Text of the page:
As part of Head of School Renée Greenfield’s monthly blog posts, The Renée Sessions will feature periodic guest appearances by Carroll teachers and external partners, sharing their work, expertise, and insights.
More than half of Carroll’s student population has Attention Deficit Hyperactivity Disorder (ADHD) and/or executive function (EF) challenges, in addition to a language-based learning difference (LBLD). *see definitions below Often, it’s hard to tell which one is at play. Behaviors associated with ADHD can look a lot like an EF challenge and struggles with working memory—common for a student with dyslexia—can mimic symptoms of inattentive ADHD. How can parents and educators make sense of it all?
Clinical psychologist Dr. Sharon Saline, who workshopped with Carroll educators this fall and will present as part of our Community Speaker Series in February, answers a few of Renée’s questions.
Renée: The interplay between dyslexia, ADHD, and executive functioning (EF) skills is complex. How should parents and educators think about this constellation of characteristics and behaviors, and where can they start in addressing them?
Dr. Sharon Saline: The challenge is that these diagnoses are deeply entwined. The co-occurrence of ADHD and dyslexia is around 50%. I start by teasing apart each component and then look at where the diagnoses—or symptoms—overlap.
Every human has strengths and challenges related to EF. For people with ADHD, those challenges are more severe and more frequent; for kids with dyslexia and ADHD, even more so. We also see kids who have dyslexia and EF challenges but not ADHD.
Part of the evaluation is to identify the student’s EF strengths and challenges so we can say, “Ok, you’re good with organization but struggle with time. Let’s work with time. How can we teach you what time looks like and feels like?” Maybe by using an analog clock and an alarm clock.
“How does your struggle with time affect your ability to read and write?” Students may perceive that they have all the time in the world to work on an essay in class, but they have much less time than they realize. We really want to look at how these EF challenges are manifesting in the classroom and at home.
Renée: You’ve previously talked about how kids who struggle with ADHD often think of time as either “now” or “not now.” This can certainly be frustrating for parents when giving multi-step directions, asking their child to do something now, like getting ready for school. How does this framing—that in the child’s mind there’s only “now” and “not now”—help parents to understand how to support their child?
SS: It’s important to understand that multi-step directions require good, solid working memory, which is remembering to remember and is deeply tied to emotional control. Many kids with ADHD have lower scores for working memory. When they’re giving multi-step directions, a child with ADHD can really only hold on to the first thing you say. For kids who are dyslexic and struggling to process language, even if they don’t have ADHD, multi-step directions are hard as well. They can’t hold all the steps in their brain and act. We have to break them down.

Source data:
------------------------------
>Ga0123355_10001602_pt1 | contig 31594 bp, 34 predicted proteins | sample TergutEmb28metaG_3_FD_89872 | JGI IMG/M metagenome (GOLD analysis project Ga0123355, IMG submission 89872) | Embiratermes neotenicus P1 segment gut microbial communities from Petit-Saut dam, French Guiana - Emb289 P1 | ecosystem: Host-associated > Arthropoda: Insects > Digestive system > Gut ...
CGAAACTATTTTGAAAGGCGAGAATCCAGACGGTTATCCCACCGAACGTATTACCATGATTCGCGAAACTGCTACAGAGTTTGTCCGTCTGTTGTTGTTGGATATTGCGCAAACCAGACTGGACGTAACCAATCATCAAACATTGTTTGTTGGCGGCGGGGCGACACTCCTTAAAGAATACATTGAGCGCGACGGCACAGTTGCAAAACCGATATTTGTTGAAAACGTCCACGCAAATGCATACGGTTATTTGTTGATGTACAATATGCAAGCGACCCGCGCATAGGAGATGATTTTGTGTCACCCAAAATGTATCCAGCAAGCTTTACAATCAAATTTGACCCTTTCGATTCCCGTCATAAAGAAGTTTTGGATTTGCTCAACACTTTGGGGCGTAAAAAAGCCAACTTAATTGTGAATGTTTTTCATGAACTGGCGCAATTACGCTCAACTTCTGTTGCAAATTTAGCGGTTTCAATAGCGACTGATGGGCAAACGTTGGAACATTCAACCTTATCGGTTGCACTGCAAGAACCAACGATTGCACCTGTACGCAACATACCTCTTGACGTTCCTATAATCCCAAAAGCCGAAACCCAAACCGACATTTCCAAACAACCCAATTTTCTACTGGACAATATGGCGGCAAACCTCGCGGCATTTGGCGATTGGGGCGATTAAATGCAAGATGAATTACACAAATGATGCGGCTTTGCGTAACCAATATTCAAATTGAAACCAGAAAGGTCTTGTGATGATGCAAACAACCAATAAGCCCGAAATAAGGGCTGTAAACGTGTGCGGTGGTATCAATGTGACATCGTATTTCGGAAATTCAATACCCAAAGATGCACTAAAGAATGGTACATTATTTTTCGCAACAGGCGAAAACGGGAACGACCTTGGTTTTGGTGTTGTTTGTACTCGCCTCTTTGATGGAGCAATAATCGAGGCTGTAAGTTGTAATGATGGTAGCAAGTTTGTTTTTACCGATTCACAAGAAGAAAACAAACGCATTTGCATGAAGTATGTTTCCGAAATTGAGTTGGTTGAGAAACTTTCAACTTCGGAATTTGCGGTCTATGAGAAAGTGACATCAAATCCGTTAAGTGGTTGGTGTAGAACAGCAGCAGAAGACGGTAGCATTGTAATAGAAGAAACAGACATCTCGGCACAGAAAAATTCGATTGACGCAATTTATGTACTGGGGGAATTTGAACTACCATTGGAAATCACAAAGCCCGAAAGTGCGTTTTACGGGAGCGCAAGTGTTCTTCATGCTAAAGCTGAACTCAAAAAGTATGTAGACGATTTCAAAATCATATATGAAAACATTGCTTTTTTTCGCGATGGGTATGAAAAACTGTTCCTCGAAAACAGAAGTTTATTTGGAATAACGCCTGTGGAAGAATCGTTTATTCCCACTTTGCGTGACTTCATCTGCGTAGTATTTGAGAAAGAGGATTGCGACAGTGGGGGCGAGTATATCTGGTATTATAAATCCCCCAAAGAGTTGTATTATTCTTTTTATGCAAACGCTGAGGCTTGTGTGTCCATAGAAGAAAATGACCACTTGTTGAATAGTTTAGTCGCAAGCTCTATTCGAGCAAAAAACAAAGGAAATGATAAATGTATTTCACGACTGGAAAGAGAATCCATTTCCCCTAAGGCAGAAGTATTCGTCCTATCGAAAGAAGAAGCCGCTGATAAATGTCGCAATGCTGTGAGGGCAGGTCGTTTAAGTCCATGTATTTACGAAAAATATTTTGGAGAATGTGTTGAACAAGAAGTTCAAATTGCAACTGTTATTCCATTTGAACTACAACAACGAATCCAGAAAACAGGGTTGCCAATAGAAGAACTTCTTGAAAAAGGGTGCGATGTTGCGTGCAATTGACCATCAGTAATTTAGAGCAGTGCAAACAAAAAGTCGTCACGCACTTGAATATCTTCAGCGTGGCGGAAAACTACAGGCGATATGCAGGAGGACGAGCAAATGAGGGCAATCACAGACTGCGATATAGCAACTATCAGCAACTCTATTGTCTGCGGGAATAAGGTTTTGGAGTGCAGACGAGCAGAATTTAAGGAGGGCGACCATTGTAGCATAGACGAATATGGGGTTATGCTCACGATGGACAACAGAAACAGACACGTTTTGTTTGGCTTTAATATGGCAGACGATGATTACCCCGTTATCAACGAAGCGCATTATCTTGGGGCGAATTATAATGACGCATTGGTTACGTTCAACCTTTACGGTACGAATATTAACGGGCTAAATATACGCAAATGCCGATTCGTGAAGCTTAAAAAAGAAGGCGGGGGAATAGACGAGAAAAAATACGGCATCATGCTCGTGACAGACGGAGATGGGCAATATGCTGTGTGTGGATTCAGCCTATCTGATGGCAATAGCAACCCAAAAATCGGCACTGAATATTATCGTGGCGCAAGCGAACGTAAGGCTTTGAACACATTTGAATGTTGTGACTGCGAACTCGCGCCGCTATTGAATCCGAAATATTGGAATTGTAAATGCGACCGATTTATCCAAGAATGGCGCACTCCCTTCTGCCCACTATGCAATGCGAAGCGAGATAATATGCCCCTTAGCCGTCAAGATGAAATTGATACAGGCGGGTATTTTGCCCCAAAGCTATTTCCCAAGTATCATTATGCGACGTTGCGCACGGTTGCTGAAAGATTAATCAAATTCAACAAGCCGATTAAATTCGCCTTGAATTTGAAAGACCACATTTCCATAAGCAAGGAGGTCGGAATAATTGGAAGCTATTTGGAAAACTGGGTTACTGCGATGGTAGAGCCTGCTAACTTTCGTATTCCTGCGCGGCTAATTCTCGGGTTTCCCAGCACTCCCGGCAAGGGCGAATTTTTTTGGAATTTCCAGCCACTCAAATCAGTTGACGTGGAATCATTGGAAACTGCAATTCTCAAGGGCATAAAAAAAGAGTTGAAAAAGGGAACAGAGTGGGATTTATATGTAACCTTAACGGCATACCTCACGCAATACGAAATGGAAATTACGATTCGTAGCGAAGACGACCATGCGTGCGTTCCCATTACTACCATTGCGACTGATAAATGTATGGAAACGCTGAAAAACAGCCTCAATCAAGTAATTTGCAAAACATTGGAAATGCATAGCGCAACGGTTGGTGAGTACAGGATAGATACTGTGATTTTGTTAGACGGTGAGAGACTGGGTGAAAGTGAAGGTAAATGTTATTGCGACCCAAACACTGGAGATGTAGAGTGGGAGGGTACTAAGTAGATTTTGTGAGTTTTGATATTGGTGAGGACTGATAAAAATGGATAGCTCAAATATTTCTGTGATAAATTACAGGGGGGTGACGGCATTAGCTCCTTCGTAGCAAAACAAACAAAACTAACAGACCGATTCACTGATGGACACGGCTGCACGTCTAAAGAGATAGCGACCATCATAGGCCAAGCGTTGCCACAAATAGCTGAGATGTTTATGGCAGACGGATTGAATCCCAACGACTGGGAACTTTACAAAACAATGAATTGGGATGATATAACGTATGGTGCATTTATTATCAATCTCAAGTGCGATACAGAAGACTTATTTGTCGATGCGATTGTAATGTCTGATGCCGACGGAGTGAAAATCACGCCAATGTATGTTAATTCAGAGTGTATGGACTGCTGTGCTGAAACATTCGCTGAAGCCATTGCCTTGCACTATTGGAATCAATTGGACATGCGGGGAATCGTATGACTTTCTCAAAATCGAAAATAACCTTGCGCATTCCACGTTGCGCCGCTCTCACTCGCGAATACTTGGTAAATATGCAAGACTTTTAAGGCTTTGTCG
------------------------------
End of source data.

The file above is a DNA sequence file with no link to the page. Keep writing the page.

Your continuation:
Renée: What should a parent be looking for if they suspect ADHD or EF issues may be at play for their child who already has dyslexia or an LBLD?
SS: ADHD can come in three forms—hyperactive, inattentive, and combined. And these characteristics need to be more severe than typically observed among a child’s peer group. Hyperactive ADHD can appear as aggressive or acting out behavior. Inattentive ADHD is often diagnosed later because it can hide. It may be talking out of turn in class, spaciness, or what I call ‘the drift.” Many children with ADHD miss the cues that are happening around them and have a hard time making friends. In general, you can look for fidgeting, restlessness, trouble motivating to complete a task a student doesn’t find interesting, or inconsistent motivation.
Renée: Am I correct in understanding that when you talk about motivation, it’s not so much motivation day to day, but motivation that’s topic-dependent. A student may be highly motivated if they’re working on car engines, but in another space, like a science class, you can see a very different level of motivation.
SS: Correct. This inconsistency in motivation is what Dr. Thomas Brown calls the central mystery of ADHD. And it’s why, in order to effectively address motivation, we have to work one at a time with its component parts:
- sustained attention
- task initiation
- time management